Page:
Born in an agricultural district of the Ukraine, Olinsky displayed a precocious artistic ability at a very young age. At ten years old, he was invited to join the drawing class at the university in Elizabethgrad, near Odessa. Here, he worked with students twice his age. In 1890, his family emigrated to the United States to settle in New York City. At sixteen he won admission to the National Academy of Design to study under Francis Coates Jones, Edgar Melville Ward, Charles Yardley Turner and George W. Maynard. In 1900, a friend recommended Olinsky to John La Farge who was looking for a young man to "correct" his drawings and assist in the studio. Olinsky appreciated the opportunity to work with such an exceptional artist who was arguably the most versatile of his era. He renewed his contract with La Farge two or three times until 1908, when Olinsky said that "it got so that unless I found out what I could do by myself, I would give up art."
So it was that Olinsky took his new wife on a tour of Italy and France to study the old masters in the Louvre and paint scenes along the canals of Venice. In 1910, Olinsky returned to New York in time to serve as pallbearer at La Farge's funeral. After this sad event, Olinsky set up a studio in Washington Square and began to paint his wife and daughters. These pictures drew such attention that Olinsky now found himself in the portrait business.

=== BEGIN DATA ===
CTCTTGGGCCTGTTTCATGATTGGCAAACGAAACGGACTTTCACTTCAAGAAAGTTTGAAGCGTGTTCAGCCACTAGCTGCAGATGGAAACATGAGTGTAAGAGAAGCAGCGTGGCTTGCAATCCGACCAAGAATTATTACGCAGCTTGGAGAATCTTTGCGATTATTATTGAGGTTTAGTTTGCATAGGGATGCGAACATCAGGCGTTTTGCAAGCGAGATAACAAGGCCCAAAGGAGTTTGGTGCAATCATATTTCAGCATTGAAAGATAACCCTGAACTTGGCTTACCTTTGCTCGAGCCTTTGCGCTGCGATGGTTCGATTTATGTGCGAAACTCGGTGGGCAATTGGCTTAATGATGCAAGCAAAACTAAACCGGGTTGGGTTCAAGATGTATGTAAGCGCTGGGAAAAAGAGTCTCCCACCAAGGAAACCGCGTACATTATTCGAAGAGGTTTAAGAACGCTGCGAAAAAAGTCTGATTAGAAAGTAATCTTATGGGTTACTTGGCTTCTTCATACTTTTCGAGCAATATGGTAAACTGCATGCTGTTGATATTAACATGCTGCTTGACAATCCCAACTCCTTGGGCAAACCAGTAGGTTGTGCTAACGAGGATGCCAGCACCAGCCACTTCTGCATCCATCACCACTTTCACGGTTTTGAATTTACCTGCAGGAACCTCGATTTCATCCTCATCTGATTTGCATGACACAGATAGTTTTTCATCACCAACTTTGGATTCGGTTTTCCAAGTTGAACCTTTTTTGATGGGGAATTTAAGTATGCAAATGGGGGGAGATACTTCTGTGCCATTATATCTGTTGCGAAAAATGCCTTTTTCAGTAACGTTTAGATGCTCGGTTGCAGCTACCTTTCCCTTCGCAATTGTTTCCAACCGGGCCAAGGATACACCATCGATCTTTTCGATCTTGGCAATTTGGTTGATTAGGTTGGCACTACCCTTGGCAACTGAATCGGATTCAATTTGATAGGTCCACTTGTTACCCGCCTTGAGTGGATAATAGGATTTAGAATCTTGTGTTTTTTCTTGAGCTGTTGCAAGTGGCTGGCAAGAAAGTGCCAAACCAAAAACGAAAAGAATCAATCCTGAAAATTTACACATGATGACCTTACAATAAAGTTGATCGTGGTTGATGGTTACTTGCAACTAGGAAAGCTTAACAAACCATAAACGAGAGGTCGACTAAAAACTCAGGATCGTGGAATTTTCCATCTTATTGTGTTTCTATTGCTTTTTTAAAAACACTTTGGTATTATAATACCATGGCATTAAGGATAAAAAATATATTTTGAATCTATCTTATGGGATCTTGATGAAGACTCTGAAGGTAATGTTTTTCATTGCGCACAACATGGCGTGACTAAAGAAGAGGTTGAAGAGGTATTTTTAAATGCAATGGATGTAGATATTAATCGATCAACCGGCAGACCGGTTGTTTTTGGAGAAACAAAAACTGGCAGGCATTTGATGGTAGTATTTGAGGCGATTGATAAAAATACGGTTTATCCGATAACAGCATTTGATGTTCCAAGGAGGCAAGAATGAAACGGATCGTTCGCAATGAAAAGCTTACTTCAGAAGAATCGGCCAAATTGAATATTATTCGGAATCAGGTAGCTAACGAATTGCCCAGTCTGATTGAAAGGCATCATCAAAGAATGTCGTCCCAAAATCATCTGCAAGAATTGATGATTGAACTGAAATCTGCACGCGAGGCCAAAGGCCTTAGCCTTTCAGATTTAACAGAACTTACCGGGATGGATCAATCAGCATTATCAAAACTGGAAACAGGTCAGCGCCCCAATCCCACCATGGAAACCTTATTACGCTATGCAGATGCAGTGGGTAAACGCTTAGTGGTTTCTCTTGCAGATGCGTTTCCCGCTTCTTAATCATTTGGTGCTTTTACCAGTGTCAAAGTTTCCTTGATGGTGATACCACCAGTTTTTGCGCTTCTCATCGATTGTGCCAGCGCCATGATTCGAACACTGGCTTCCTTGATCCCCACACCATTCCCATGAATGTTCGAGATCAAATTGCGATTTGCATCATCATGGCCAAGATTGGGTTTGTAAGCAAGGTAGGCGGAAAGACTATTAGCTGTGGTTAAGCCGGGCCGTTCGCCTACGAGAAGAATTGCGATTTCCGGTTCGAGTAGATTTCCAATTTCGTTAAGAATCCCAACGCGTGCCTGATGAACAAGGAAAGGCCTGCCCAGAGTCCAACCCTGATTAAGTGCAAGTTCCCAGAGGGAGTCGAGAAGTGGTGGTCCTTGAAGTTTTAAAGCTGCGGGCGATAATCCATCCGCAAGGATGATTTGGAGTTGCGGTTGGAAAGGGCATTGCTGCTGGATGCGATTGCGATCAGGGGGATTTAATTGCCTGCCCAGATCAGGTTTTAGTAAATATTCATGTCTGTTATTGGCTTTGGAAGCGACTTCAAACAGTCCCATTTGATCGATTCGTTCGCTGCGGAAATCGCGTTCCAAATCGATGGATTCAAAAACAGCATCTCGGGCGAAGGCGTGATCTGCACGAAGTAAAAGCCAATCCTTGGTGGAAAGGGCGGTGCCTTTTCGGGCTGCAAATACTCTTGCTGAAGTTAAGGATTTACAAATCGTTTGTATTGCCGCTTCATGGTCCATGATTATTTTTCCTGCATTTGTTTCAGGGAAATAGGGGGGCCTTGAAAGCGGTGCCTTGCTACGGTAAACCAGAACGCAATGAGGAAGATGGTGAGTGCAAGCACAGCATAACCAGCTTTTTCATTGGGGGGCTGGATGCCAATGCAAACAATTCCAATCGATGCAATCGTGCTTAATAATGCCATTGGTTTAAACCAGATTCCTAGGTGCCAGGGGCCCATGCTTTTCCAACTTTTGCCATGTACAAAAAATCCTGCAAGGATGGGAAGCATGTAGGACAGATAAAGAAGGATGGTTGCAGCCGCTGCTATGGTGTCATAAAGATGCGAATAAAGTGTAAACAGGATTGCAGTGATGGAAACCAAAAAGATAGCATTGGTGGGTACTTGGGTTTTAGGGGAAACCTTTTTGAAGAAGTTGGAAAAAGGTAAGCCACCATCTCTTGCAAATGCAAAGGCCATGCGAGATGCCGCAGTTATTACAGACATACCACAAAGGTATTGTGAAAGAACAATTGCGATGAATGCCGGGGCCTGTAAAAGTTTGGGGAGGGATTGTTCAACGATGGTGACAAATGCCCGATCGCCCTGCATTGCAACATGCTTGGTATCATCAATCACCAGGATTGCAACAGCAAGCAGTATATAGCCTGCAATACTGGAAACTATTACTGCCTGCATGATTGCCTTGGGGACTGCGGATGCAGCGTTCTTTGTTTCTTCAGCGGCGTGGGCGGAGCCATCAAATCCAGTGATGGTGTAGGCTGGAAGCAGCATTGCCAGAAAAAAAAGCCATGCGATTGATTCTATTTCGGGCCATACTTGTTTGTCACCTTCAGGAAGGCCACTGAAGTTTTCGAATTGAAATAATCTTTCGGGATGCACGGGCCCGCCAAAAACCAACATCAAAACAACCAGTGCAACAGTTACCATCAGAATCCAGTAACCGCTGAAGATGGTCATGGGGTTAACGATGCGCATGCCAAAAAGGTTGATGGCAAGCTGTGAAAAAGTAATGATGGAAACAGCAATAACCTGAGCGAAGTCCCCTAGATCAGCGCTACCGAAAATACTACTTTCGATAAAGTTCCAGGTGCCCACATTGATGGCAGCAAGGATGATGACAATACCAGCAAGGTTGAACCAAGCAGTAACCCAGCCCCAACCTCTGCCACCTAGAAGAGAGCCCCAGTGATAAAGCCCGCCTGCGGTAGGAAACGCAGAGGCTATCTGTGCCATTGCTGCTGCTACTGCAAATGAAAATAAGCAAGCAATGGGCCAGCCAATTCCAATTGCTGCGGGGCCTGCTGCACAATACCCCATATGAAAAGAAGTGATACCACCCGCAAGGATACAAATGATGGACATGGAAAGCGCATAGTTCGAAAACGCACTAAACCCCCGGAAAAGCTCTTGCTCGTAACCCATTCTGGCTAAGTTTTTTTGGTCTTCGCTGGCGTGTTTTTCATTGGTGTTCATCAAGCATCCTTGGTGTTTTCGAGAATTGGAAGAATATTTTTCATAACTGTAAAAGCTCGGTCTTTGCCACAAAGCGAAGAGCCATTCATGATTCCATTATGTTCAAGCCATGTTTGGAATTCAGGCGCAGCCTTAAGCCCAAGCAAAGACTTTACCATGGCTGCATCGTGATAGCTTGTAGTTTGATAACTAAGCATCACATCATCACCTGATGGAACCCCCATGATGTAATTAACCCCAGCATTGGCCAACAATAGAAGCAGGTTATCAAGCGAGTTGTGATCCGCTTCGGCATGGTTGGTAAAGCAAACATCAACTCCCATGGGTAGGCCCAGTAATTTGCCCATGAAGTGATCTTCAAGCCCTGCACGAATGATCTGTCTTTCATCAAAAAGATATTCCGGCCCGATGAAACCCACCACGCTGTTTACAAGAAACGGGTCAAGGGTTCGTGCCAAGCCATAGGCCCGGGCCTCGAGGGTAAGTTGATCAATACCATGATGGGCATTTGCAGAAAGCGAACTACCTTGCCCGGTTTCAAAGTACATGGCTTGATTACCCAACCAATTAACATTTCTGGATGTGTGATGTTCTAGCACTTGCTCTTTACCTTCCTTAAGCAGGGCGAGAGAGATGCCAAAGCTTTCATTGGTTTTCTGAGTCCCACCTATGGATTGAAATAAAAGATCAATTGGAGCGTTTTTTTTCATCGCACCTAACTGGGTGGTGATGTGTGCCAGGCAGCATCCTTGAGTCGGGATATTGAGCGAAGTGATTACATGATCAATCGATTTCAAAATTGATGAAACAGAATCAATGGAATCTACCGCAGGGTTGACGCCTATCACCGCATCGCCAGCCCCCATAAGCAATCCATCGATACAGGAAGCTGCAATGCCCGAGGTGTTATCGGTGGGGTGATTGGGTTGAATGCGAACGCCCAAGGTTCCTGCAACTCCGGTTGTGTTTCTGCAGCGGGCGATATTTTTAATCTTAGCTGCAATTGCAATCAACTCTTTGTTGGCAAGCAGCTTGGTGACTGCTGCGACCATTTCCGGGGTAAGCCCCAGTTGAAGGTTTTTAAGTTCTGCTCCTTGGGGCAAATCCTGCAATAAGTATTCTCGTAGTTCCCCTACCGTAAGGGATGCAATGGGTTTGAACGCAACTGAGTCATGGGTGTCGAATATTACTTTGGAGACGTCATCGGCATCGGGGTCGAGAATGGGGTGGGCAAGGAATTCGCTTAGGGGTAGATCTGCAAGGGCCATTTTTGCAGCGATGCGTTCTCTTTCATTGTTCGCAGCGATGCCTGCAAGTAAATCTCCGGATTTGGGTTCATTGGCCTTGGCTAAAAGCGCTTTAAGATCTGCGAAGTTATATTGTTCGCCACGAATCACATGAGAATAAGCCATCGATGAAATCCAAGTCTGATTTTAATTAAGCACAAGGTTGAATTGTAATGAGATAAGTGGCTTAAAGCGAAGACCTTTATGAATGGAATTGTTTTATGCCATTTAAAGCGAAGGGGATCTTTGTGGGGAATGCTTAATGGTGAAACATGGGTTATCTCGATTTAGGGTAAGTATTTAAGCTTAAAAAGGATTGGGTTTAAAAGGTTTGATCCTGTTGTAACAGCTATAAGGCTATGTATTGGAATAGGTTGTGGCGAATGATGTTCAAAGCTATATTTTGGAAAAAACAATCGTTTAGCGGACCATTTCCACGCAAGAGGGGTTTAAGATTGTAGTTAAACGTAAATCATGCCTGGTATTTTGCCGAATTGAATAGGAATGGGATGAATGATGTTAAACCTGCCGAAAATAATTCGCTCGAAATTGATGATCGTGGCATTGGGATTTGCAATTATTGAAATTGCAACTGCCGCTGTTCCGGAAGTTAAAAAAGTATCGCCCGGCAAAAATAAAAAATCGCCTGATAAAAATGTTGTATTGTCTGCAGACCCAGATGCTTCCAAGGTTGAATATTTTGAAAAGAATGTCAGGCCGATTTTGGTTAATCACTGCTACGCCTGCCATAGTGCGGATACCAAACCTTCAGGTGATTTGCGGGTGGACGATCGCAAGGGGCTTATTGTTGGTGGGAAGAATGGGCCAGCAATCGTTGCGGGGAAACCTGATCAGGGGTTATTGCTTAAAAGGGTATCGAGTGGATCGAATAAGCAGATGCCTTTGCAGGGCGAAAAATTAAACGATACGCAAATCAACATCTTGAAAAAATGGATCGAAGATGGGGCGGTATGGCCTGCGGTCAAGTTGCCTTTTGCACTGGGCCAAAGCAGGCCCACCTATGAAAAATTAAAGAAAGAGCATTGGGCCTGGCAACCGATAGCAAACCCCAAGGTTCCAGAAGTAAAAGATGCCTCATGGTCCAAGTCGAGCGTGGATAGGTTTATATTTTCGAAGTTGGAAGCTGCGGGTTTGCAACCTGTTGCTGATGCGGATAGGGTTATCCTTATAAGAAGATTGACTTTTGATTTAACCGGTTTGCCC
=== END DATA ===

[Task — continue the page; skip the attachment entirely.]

To capture the elusive qualities of human character and express it successfully demands of an artist great skill and insight. Such an artist was Ivan Olinsky. Demand for his portraits never waned throughout his life just as his perceptiveness never seemed to decrease.
The portraits he did of men are generally to be found hanging in boardrooms or other imposing spaces, their subjects formally portrayed. The commissioned portraits of women were more like the paintings he did for exhibition, meant to adorn the home. This does not mean that the women depicted were merely ornamental. On the contrary, more than most artists, Olinsky painted females with real and individual qualities even as they represented ideals of womanhood. Despite smooth features and flawless skin, they are not hothouse flowers. Commentators frequently noted the “sturdy fragility” of an Olinsky woman, “a hardy perennial despite her delicate air.” This particular work is not meant to be a portrait like his commissioned works, but rather a display of his skills in color harmony and portrayal of the human form and spirit. The model in this work is quite possibly one of his students.
Grand Central Art Galleries, NY. Inv. # 3516